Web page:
Following his first career walk-off hit, an eleventh-inning homer against the Toronto Blue Jays on Sunday, July 21, Detroit Tigers right fielder Nick Castellanos shared his feelings about Comerica Park, his baseball home for the entirety of his seven-year MLB career:
This park’s a joke. It’s to the point where, how are we going to be compared to the rest of the people in the league for power numbers and OPS and slugging and all this stuff, when we’ve got a yard out here that’s 420 feet straight across to center field? We get on second base, third base, and (opposing players) looking like, “how do you guys do this?” We play 81 games here, I don’t want to hear it about your two you hit that are questionable.
There’s no reason that I hit a ball 434 feet off Anibal Sanchez and it goes in the first row. That shouldn’t happen.
Let’s just say Miggy played his whole career in Yankee Stadium or Great American Ballpark or whatever – him and [Barry] Bonds are already the greatest hitters, period, there’s no discussion – but the fact that he’s played in Pro Player Stadium, the Marlins’ old park and then Comerica Park, there’s a discussion.
We do have ways of comparing player performances independent of the parks in which they performed, of course, but that’s beside the point. Castellanos wanted the Tigers to trade him prior to this season, and he probably still wanted that to happen as last month’s trade deadline approached. If I had to guess (I don’t have to, obviously), he made this statement because he’s frustrated with the lack of interest in his services from other teams and believes his fairly average batting numbers– which, he believes, would be much better if he played half his games in a smaller park– are to blame for that lack of interest. Subsequently developed information from local media sources apparently desperate to stoke fan outrage seems to confirm this:
Castellanos almost certainly would have more homers if he played in a hitter-friendlier park, but there isn’t a single MLB team or salary arbitrator (see Art. VI, Sec. E, Part 10(c) (defining admissible statistics in salary arbitrations)) evaluating him based on his raw, unadjusted hitting numbers. As long as he’s talking about those numbers, though, this may be the point to note that his career line at Comerica Park (.287/.339/.470) is better than the one he’s posted in road games (.264/.312/.454). The fact that this year’s split is running very strongly in the opposite direction likely is fueling his current frustration, however.
Looking at Castellanos the way other teams’ general managers (or MLB salary arbitrators) look at him requires utilization of offensive metrics that account for environmental variances that exist across the MLB landscape. After all, consider the inverse situation: what if Castellanos came up as a member of the Orioles, and Al Avila was evaluating whether to acquire him? Avila obviously would be foolish to assume that a home-run-hitting resume built largely in the compact confines of Camden Yards would continue in Detroit. Teams don’t care about unadjusted outputs and instead have constructed elaborate models designed to (a) analyze inputs and (b) project how those inputs will lead to outputs tailored and relevant to their team’s specific circumstances. While the details of these models (usually) are proprietary, there are some publicly available tools we can use to get ourselves most of the way there. These range from the granular or elemental– think of things like plate discipline and contact quality, which themselves aren’t much dependent on the distance between home and the outfield wall at a given field– to the comprehensive and results-oriented– think of the batting metrics about which I’ve written here in the past, like OPS+, wRC+, and DRC+, all of which have built-in adjustments accounting for the differences between ballparks. These, not things like home-run totals, as Castellanos’ commentary implies, are examples of the lenses through which players are evaluated and paid.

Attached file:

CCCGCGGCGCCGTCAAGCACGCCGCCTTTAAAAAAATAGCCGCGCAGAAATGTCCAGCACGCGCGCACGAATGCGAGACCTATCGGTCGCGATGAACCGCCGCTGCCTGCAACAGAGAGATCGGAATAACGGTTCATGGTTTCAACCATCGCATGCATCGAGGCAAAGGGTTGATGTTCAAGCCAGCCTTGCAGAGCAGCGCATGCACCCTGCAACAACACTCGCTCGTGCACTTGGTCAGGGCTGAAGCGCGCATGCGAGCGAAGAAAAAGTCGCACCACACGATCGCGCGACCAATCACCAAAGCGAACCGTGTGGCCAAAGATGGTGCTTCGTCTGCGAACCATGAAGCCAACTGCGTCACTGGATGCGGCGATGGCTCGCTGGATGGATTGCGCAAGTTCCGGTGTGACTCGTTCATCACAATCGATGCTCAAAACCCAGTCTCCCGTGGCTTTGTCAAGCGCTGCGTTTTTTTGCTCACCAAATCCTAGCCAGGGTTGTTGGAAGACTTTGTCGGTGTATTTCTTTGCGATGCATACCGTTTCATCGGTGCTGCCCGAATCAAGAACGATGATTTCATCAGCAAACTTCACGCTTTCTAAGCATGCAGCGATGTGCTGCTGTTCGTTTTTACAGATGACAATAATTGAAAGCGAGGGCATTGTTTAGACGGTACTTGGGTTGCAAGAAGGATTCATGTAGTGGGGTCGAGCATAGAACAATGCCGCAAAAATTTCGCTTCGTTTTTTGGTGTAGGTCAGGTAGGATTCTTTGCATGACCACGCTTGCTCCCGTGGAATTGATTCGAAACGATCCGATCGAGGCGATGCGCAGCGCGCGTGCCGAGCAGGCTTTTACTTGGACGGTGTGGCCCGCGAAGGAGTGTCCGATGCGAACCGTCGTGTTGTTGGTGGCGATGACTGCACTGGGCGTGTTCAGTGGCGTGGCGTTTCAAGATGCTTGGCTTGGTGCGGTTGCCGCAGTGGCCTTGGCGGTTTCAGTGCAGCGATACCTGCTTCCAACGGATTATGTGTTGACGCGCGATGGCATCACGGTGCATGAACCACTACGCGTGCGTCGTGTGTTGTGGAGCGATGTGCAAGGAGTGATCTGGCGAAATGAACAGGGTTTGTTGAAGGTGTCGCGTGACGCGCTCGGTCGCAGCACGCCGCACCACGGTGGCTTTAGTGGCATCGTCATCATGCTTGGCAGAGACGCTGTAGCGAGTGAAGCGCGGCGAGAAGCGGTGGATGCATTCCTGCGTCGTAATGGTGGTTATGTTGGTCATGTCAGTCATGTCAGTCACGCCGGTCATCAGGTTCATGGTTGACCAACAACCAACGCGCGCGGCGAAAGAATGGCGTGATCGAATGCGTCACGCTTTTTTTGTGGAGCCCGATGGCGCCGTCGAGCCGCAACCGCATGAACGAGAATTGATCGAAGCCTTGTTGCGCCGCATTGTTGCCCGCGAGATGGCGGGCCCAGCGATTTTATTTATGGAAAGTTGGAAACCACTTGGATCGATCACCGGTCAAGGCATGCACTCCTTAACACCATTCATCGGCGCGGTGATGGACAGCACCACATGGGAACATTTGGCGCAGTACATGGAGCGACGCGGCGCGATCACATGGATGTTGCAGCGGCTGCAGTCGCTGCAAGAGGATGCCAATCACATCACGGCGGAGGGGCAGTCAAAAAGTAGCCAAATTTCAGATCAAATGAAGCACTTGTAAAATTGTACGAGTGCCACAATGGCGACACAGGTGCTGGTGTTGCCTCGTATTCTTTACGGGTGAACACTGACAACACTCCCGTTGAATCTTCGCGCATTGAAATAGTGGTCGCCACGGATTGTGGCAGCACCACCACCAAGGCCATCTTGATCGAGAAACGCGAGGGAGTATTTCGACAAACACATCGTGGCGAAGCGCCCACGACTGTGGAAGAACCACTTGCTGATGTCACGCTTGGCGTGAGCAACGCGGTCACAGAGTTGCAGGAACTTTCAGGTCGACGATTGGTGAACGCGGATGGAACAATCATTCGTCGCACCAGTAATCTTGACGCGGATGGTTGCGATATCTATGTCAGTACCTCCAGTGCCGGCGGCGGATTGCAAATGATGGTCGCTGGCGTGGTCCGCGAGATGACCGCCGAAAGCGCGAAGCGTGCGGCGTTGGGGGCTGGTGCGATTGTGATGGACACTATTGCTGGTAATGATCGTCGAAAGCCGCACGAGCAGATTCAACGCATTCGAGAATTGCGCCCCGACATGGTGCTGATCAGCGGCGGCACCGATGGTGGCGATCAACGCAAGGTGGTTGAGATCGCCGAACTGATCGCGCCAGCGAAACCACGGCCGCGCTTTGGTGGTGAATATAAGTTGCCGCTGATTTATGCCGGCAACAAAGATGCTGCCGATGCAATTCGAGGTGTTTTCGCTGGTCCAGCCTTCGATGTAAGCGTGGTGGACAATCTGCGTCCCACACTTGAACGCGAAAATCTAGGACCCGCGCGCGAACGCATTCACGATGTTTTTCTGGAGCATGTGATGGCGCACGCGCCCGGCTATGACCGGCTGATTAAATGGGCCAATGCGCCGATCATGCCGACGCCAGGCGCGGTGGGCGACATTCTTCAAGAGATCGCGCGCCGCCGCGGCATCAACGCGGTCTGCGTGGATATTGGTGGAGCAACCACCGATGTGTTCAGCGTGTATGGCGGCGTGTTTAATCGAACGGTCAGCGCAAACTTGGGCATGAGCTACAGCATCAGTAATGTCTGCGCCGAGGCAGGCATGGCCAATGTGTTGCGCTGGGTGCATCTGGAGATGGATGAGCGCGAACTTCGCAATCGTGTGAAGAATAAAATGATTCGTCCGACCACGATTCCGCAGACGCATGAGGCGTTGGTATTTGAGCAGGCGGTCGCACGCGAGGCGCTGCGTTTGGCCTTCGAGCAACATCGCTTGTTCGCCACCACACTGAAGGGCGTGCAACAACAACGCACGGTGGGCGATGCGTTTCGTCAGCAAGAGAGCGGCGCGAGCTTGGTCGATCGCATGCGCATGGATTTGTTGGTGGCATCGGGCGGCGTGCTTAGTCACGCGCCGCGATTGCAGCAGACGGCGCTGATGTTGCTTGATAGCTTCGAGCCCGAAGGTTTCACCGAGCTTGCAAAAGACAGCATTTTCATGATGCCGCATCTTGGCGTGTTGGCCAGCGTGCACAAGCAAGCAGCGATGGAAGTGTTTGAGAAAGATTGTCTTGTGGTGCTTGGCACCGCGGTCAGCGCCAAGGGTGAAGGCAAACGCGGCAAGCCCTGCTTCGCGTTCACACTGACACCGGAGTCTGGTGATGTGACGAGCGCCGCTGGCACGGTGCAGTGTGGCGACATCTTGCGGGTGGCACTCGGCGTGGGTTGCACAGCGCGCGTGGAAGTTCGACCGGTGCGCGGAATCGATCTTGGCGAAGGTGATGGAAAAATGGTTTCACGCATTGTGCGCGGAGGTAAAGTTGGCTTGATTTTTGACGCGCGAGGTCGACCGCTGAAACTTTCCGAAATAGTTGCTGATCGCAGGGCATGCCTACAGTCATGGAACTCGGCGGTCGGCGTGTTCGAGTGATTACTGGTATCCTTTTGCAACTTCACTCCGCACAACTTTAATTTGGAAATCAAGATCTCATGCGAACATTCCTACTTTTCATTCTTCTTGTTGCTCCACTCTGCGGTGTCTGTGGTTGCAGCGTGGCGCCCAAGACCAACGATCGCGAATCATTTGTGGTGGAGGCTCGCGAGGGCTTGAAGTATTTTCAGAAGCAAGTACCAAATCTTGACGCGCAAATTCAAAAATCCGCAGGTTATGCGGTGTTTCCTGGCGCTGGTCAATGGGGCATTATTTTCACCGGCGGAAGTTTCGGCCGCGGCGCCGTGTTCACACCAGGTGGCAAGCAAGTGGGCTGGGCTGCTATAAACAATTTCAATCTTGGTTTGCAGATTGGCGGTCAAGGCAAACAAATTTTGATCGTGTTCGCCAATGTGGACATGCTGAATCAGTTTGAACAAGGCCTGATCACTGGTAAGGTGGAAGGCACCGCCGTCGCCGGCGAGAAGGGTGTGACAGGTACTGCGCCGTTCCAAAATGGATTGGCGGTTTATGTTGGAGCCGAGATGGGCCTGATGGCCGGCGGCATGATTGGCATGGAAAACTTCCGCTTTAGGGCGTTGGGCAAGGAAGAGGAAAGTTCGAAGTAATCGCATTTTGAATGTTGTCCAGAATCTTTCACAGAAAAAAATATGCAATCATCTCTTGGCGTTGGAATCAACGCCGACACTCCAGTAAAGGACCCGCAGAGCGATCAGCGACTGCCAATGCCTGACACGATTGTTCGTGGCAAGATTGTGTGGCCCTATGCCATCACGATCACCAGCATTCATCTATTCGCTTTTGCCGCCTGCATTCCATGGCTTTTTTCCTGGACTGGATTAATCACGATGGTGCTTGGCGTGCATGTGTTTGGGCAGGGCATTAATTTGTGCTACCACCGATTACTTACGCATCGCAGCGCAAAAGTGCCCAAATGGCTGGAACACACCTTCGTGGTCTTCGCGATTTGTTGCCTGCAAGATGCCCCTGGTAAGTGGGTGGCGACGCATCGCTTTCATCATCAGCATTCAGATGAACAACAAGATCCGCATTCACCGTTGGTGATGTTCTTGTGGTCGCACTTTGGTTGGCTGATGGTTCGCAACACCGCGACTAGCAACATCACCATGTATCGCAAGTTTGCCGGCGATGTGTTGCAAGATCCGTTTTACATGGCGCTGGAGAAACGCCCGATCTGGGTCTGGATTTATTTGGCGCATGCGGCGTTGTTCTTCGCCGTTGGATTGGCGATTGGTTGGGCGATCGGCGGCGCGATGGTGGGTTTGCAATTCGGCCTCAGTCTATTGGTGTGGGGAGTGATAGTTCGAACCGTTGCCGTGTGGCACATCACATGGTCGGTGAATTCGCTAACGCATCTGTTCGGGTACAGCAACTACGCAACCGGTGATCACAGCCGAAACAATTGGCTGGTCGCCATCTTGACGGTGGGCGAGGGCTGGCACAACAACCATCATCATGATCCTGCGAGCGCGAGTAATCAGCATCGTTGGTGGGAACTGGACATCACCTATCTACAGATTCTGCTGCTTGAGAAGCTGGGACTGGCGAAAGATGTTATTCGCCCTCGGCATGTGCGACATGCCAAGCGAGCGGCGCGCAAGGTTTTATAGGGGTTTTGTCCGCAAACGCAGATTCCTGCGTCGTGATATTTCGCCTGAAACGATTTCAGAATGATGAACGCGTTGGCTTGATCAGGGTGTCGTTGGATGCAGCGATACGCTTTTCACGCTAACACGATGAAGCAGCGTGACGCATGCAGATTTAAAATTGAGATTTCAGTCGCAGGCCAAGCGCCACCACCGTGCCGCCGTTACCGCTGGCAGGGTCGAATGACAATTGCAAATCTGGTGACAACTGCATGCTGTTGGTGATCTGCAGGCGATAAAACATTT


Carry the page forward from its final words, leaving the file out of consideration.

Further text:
For whatever it’s worth, though, from the beginning of the 2016 season through the end of last month, Castellanos’ slugging percentage was higher in home games (.492) than in road games (.485). He also was a better hitter at Comerica Park than he was away from it according to wRC+ (121/115) over that same period.
Regardless, the Tigers granted Castellanos’ trade wish, albeit belatedly, by sending him and some cash to the Chicago Cubs forty seconds before last week’s trade deadline, Detroit GM Al Avila’s second move of the day. Whether Castellanos appreciates the irony in his being traded to a team that plays its home games in a park that currently is suppressing home runs to a greater extent than Comerica Park remains to be seen. With his departure, Miguel Cabrera became the only member of the 2013 Tigers team that, in my opinion, was one Prince Fielder TOOTBLAN away from a World-Series championship, still in Detroit.
The return for a partial season of Castellanos’ services (he’ll hit free agency in November) was two right-handed pitchers, Paul Richan and Alex Lange. The Cubs drafted Richan out of college (University of San Diego) in the second round of the 2018 draft. In seventeen starts for High-A Myrtle Beach this season, Richan posted a 3.97 ERA. Following the trade, he’s made one start for High-A Lakeland, and it did not go well (5 IP, 6 R, 9 H (2 HR)). Chicago used a first-round pick on Lange, who had been playing at LSU, in the 2017 draft. He made seven starts for Double-A Tennessee in 2019, registering a 3.92 ERA. Since the trade, he’s made one appearance (not a start) for Double-A Erie (2 IP, 1 R, 2 H). The best-case MLB scenario for Lange, age twenty-three, may be as a deception-based reliever. Not really a great case scenario, but whatever. Maybe there will be some hitters in Detroit who can provide these guys some leads to protect by the time they hit the big leagues.